It was hard not to notice the Thornton triplets. If it wasn’t for their bright ginger, curly locks, then it was for their loud damn mouths. 19 long years have I had to deal with the noisy nigglers and it seems with age, they aren’t getting much better.
I am Ceci Thornton, older sister and often rein holder of the troublesome threesome, Jack, Joey and Jason. I was born 9 years before they came along and honestly, 9 years of bliss that I reminisce back too more than I would admit to them. I lived a once harmonise life with the parents, Chris and Jodie of London, born and raised, and unlike my brothers, I was planned. My parents were quite open with me from an early age as they wanted me to a well-rounded, young, high achiever and honesty was the best policy as my father would say. Something that he really, truly worshipped so it would seem.
Not long after my brothers were born my father left. He said that he honestly, he couldn’t deal with having 4 children as the plan was to only have 2, get a dog and live happily ever after but the triplets alone were driving him mad and into an early grave he said. Unfortunately, he did end up in an early grave from a pile up on the M1 a year later… I guess it was honestly that lead his life and death… The loss left my mother heartbroken and overwhelmed, overworked and under supported. At the time I was about to turn 12 and I knew then that I had to step up and help my mother out, whether I liked it or not, whether I knew how to or not.
Now, there’s not a huge amount a 12 year old can do to help an adult out and I found that out pretty quickly. I did what I could around the house, I cleaned and tidied, I took the bins out, I kept the kids entertained whilst my mother did the other stuff that I couldn’t do, even the occasional stroll round the block but only in summer. I learnt how to change diapers and I helped around the kitchen as best I could at a measly 4 ft 5 and of course, safety of the child at the forefront of mother’s mind but she had to learn to treat me more like an adult now as I was the only one around the house that resembled one.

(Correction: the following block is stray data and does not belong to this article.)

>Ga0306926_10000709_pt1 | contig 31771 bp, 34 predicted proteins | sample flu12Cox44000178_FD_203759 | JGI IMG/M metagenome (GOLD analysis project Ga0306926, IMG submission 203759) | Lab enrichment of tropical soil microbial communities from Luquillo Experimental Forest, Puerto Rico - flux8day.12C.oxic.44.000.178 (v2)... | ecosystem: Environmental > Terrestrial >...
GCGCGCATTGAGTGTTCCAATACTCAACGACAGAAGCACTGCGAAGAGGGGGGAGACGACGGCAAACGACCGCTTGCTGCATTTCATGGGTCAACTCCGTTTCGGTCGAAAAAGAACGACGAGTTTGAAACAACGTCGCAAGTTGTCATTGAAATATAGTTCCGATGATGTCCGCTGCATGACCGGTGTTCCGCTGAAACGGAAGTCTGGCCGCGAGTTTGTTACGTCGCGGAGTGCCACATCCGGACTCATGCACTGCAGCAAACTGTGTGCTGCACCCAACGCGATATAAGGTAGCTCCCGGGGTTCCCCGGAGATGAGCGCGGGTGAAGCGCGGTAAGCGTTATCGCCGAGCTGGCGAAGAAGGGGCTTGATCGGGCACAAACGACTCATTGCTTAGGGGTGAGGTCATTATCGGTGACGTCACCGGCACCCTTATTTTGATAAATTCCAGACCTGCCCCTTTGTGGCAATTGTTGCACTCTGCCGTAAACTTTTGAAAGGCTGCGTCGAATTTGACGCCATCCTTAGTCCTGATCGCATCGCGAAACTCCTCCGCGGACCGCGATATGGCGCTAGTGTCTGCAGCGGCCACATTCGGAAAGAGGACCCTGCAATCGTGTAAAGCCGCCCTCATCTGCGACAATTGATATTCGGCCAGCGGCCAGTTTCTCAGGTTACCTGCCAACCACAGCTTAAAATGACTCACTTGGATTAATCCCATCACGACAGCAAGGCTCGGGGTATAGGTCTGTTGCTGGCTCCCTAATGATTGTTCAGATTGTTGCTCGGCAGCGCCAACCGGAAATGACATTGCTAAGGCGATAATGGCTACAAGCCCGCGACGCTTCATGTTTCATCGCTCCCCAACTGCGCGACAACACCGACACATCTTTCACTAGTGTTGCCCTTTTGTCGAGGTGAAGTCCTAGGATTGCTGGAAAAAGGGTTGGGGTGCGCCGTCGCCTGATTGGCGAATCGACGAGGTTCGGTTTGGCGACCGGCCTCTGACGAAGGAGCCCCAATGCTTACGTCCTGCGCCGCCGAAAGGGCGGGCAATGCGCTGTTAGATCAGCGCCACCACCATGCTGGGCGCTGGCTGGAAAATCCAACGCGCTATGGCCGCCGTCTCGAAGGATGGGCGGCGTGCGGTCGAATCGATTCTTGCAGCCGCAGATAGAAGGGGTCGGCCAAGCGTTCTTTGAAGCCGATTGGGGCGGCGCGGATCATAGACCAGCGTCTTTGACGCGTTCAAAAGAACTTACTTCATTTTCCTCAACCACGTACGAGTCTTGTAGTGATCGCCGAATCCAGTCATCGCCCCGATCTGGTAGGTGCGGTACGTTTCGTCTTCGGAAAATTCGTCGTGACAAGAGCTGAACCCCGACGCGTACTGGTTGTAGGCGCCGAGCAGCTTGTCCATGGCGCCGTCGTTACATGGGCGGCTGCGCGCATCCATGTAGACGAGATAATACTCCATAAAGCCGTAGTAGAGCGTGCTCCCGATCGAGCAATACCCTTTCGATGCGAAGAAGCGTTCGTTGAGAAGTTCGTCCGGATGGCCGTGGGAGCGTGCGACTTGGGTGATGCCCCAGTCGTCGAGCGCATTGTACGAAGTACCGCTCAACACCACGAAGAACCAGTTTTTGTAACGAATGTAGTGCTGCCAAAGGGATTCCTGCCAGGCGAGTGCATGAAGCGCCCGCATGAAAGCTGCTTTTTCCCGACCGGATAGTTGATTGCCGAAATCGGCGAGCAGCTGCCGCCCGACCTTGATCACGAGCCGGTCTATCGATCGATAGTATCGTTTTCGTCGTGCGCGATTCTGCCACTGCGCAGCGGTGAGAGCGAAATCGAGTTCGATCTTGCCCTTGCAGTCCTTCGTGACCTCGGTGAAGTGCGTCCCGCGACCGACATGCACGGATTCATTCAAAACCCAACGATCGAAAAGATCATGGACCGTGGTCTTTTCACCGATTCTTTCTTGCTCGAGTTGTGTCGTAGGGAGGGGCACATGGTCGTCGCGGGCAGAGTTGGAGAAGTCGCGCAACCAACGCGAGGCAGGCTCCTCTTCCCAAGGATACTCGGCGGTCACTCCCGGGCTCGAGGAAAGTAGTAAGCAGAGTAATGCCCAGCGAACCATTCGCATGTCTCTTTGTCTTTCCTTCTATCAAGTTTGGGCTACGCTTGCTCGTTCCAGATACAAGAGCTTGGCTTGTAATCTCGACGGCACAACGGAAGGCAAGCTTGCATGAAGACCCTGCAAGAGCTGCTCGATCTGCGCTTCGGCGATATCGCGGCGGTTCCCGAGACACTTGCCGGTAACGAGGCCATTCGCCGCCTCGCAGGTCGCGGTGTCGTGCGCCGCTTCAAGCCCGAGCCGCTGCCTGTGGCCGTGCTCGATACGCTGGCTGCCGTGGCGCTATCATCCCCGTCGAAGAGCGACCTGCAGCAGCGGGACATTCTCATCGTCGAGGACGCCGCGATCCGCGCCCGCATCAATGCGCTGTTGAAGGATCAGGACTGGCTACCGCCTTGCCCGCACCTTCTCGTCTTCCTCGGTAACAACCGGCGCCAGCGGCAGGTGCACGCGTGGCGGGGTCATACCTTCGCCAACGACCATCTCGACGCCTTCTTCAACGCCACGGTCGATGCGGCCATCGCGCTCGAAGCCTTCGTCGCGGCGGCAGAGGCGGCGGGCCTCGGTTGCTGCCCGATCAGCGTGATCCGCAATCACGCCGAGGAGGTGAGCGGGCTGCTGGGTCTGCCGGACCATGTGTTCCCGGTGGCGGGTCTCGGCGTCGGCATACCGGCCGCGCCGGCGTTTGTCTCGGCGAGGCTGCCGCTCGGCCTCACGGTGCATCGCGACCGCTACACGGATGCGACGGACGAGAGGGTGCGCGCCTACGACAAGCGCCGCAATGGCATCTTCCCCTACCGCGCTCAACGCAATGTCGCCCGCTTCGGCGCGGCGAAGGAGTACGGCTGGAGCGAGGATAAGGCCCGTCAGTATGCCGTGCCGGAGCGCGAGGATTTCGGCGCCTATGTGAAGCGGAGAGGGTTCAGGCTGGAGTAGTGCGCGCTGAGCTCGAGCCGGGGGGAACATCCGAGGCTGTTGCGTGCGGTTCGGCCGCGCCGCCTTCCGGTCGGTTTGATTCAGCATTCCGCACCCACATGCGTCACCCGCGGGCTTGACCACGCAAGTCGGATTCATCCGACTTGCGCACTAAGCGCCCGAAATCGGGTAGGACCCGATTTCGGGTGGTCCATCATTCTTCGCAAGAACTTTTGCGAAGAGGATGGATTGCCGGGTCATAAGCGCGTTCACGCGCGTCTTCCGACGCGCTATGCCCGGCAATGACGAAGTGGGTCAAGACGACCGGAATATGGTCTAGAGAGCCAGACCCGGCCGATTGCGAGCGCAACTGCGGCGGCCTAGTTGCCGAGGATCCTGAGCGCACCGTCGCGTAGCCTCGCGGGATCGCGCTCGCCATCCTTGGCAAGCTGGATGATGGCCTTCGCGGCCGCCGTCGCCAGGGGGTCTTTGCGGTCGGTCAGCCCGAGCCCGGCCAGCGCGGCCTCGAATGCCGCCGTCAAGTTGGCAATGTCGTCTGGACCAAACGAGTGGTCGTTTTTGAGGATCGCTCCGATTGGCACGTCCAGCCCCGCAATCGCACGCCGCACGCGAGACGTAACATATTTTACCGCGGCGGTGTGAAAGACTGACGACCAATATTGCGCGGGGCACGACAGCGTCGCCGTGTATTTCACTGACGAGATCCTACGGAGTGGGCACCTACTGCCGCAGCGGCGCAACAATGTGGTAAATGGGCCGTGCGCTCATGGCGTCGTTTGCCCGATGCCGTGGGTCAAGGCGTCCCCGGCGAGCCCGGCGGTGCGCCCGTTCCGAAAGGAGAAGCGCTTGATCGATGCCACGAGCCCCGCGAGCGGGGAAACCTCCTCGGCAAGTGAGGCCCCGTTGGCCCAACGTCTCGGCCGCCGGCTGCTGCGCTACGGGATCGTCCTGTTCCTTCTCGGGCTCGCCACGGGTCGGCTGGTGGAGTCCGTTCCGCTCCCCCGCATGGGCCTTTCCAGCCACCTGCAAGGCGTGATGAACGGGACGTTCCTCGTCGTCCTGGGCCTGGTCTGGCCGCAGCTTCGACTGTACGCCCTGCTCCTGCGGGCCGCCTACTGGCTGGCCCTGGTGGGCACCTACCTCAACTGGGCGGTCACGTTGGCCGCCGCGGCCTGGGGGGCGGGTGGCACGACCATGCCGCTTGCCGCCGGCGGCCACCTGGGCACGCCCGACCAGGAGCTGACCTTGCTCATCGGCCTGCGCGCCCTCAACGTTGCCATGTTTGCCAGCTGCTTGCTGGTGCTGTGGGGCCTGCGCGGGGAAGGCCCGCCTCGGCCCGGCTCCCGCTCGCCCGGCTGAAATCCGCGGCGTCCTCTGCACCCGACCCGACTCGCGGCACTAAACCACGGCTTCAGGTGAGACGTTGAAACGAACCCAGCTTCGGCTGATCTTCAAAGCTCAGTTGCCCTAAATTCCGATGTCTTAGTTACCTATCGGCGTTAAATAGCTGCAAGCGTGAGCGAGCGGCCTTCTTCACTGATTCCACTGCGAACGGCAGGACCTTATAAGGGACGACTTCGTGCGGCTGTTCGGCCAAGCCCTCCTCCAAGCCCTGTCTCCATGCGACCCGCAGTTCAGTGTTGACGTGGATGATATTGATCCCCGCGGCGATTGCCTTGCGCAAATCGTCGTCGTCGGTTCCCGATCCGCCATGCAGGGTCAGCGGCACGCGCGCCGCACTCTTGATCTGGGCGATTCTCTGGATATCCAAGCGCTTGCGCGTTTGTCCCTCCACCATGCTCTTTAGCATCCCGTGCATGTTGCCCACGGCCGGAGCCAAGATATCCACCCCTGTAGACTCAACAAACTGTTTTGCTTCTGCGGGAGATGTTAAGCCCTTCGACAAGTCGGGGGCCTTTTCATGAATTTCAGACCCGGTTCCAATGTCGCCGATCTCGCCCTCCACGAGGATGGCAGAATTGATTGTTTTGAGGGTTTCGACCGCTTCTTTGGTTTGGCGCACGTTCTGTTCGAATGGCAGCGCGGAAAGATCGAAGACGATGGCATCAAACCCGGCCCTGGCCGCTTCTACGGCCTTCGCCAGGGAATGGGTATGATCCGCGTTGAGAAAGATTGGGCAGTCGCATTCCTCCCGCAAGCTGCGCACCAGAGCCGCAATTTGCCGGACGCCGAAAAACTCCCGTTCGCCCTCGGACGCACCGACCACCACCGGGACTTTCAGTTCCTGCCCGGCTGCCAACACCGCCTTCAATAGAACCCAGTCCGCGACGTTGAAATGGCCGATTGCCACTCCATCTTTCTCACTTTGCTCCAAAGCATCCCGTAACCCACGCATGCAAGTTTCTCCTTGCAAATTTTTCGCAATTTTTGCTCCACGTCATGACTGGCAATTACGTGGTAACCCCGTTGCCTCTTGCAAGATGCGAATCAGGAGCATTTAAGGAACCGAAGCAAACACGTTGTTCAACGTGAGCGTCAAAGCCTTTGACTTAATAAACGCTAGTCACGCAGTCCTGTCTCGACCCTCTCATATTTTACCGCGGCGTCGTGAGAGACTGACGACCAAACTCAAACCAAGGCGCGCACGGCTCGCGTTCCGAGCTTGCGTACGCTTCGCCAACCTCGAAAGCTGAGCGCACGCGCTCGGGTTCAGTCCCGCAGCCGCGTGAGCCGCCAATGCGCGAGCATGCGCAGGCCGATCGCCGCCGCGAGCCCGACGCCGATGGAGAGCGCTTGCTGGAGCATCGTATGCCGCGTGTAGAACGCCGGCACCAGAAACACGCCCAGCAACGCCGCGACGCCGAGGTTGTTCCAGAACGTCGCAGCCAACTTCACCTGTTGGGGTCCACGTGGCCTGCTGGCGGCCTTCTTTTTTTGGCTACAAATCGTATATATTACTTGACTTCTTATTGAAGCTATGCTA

My mother had no choice but to ask for my aunties help. We called her mad auntie Julie as she wasn’t the most logical thinker of the family… I remember when she looked after me once I was younger and I fell off my bike, as soon as she saw me on the ground crying she ran back into the house to grab my favourite soft toy – which was the cutest but very white bunny rabbit I got from my godparents when I was born – as she thought I was crying because it was only me and her as thought I wanted comfort rather than the fact my bike was lying bent next to me and blood was pouring from my knee... Her head was in the cloud, I would say, nearly all the time but she did have a heart of gold.
My Auntie would look after us Monday through to Wednesday whilst my mother worked part time which she managed to coerce her work into allowing her to have as full time, she was a machine and she proved that part time, that machine still worked as efficiently. My Auntie didn’t really do much, at least from what I could see. I would get home and the kids would be playing havoc and she would be calmly sipping tea, reading a magazine. When I got home from school I would essentially take over but lucky for my mother, my auntie didn’t need the money and free child care was better than no child care.
This carried on for a couple of years but once I got to 15, I was doing all the things that she could do. I was cooking the kids breakfasts, making them pack up even taking them to school. I would pick them up and look after them until mother came home. By that point, she was picking up extra shifts at work as her job had changed when the market took a hit and so my responsibility went up and in turn my education took a nose dive. I enjoyed having the kids really, I was pretty good at it to be honest and even though they were a handful, I sure did enjoy the challenge.
That is, until my mother went to prison. I wish I could say it was for something major and exciting, unfortunately, not so exciting a little disappointing. It was a hit and run. She of course blamed the kids and said it was due to rushing to get them to school and she was late for work and wasn’t paying attention to the roads. Living in London town, the roads were always busy so there was likely some truth in what she said but not stopping was her mistake.
So here we are. Father dead, mother in prison for manslaughter and an uneducated, unemployed 19-year-old with 3 young brothers. The joys.
I sit on the beach trying to find solution in the salty waters. Obviously, the custodian battle had begun and it looks like my life would be thrown up in the air and then I see a ship, sauntering down the Thames and then it occurred to me. We had to get away, somewhere that didn’t mean my mad auntie could take us in and stick us in private school along her kids and somewhere my mum would be able to know where to find us when she got out.
I jumped off the edge of the river and ran home, prepping our new live away from the big smoke along a new horizon.